What say you then, unassured soul? Are you still content?

Assurance may be got in beholding steadfastly the Lamb of God and is there no sin in your refusing to behold Him steadfastly?

Want of Assurance leaves you in the awful position of being, on your own showing, possibly still a child of Satan! And can you remain thus without alarm? And the world is passing away. You are dying men. Christ is coming quickly, coming as a thief in the night, coming in an hour that you think not; and you are not ready to meet Him at His coming. There are not less than 8o,ooo of our fellow-men dying every day; 8o,ooo have died today, 8o,ooo more shall die tomorrow, and you may be one of that number whom the scythe of death shall cut down as grass – and yet you are content to have only a vague hope! Content to be without Assurance! You are like the unhappy philosopher who said, ‘I have lived uncertain, I die doubtful, I know not whither I am going.’ Are things to continue thus with you any longer? Do the visions of an eternal hell never rise up before you? Are you never struck with cold fear lest hell be waiting for you? Mirth is most unsuitable for you; laughter is out of season; peace cannot take up her abode under your roof, for you are all at sea about your eternal interests! Yes, you may be almost past all the joy that you are ever to find! Will you not now stand still, and once more examine Christ crucified, Christ’s finished work, to see if that cannot yield you the present and eternal peace which alone can satisfy the soul? We have sought to set all before you; and now we leave you, praying that the Holy Spirit may give efficacy to our words, knowing well that otherwise all is vain:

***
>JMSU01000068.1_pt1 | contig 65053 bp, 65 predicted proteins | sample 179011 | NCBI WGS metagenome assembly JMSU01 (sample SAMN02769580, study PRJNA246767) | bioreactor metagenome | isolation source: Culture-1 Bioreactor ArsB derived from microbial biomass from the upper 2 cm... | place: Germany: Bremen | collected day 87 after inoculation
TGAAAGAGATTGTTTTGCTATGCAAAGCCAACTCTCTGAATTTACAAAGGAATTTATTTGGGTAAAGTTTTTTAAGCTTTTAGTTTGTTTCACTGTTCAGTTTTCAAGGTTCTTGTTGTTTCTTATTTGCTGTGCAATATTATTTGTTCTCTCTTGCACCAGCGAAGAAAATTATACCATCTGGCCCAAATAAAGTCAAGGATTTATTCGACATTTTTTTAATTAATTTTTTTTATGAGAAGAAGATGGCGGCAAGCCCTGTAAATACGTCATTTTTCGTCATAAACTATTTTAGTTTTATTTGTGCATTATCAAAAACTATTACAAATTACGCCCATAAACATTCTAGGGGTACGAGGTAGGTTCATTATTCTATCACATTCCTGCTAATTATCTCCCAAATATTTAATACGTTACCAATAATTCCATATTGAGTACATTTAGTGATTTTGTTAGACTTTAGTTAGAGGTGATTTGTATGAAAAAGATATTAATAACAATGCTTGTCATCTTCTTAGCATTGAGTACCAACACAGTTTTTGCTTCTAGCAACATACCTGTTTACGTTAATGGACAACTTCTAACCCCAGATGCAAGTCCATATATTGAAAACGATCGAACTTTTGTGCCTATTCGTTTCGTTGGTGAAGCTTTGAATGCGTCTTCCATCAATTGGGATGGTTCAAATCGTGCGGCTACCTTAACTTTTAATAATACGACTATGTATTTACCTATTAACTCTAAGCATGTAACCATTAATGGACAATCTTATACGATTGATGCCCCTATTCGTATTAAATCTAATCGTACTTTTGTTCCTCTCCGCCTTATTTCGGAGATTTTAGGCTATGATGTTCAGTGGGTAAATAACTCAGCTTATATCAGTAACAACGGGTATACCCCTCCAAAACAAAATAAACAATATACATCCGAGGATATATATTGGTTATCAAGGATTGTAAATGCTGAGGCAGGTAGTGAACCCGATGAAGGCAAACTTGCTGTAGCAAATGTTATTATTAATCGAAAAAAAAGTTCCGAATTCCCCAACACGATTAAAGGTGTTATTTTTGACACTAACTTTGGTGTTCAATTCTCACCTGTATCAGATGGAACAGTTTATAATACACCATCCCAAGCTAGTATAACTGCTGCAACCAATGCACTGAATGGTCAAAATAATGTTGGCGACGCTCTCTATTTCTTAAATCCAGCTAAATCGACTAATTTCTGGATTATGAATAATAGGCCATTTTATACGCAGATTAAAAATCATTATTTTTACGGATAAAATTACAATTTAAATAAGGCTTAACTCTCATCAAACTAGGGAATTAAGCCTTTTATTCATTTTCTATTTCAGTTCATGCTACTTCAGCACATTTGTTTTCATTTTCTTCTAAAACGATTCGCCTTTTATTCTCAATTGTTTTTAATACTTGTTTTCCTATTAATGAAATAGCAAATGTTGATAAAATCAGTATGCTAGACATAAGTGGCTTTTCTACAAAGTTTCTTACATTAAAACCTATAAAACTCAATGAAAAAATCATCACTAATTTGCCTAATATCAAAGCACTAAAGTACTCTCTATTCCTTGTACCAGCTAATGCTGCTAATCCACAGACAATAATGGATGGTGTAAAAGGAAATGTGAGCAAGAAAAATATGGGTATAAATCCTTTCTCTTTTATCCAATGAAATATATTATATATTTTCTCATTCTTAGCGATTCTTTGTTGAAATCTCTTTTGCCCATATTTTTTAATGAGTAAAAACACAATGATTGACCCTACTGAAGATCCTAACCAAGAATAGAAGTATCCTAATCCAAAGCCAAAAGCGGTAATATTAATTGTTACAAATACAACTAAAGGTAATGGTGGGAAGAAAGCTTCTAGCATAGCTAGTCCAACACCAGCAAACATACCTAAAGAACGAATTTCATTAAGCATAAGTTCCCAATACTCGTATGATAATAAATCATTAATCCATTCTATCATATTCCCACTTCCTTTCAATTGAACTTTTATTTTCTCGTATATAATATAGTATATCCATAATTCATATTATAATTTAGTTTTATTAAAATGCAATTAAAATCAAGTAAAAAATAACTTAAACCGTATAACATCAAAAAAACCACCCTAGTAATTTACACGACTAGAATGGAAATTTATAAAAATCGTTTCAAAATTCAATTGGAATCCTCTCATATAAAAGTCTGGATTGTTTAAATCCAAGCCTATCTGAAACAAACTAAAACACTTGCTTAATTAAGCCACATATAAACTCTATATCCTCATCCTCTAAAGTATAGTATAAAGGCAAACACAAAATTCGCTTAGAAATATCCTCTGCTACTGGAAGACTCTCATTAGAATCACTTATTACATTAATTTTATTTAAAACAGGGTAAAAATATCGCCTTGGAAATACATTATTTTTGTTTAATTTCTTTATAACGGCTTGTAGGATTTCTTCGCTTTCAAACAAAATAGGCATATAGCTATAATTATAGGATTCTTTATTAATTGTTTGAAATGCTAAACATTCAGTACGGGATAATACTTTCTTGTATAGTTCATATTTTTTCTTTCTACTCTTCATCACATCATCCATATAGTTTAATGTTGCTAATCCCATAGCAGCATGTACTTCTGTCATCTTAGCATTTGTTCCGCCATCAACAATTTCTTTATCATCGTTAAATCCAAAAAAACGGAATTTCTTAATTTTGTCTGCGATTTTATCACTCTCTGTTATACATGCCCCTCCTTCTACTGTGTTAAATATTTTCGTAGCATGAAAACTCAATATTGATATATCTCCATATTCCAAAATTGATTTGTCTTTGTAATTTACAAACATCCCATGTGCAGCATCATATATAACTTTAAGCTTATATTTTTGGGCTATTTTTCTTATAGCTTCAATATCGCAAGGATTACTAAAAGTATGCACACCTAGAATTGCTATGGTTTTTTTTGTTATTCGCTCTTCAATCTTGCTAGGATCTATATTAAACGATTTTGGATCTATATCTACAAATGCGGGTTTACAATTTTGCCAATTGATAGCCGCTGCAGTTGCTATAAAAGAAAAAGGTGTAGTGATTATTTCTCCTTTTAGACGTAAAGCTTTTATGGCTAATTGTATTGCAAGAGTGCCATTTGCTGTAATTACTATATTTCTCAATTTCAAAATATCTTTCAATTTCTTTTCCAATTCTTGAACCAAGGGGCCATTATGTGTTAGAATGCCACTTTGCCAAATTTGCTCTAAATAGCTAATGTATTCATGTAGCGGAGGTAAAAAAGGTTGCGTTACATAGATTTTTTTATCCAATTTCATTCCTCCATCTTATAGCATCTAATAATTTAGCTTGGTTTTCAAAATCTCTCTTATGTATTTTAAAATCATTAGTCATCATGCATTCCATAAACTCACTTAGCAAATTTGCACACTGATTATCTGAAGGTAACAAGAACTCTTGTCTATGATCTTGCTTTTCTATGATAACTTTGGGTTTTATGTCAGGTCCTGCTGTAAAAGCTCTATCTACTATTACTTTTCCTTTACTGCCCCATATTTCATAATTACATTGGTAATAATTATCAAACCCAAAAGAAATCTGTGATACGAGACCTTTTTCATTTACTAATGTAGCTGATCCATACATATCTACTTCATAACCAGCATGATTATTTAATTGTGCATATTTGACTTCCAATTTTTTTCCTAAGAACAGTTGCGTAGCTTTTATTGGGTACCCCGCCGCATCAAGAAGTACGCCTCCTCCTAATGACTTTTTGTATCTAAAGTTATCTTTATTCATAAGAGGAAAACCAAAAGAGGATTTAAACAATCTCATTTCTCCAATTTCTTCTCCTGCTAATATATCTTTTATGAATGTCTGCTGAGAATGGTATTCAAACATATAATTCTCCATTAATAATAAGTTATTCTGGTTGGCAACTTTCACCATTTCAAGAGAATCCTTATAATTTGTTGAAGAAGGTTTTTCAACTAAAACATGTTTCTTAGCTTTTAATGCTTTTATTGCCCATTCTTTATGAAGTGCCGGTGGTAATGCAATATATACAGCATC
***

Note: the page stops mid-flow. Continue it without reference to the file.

Let all the promises before him stand,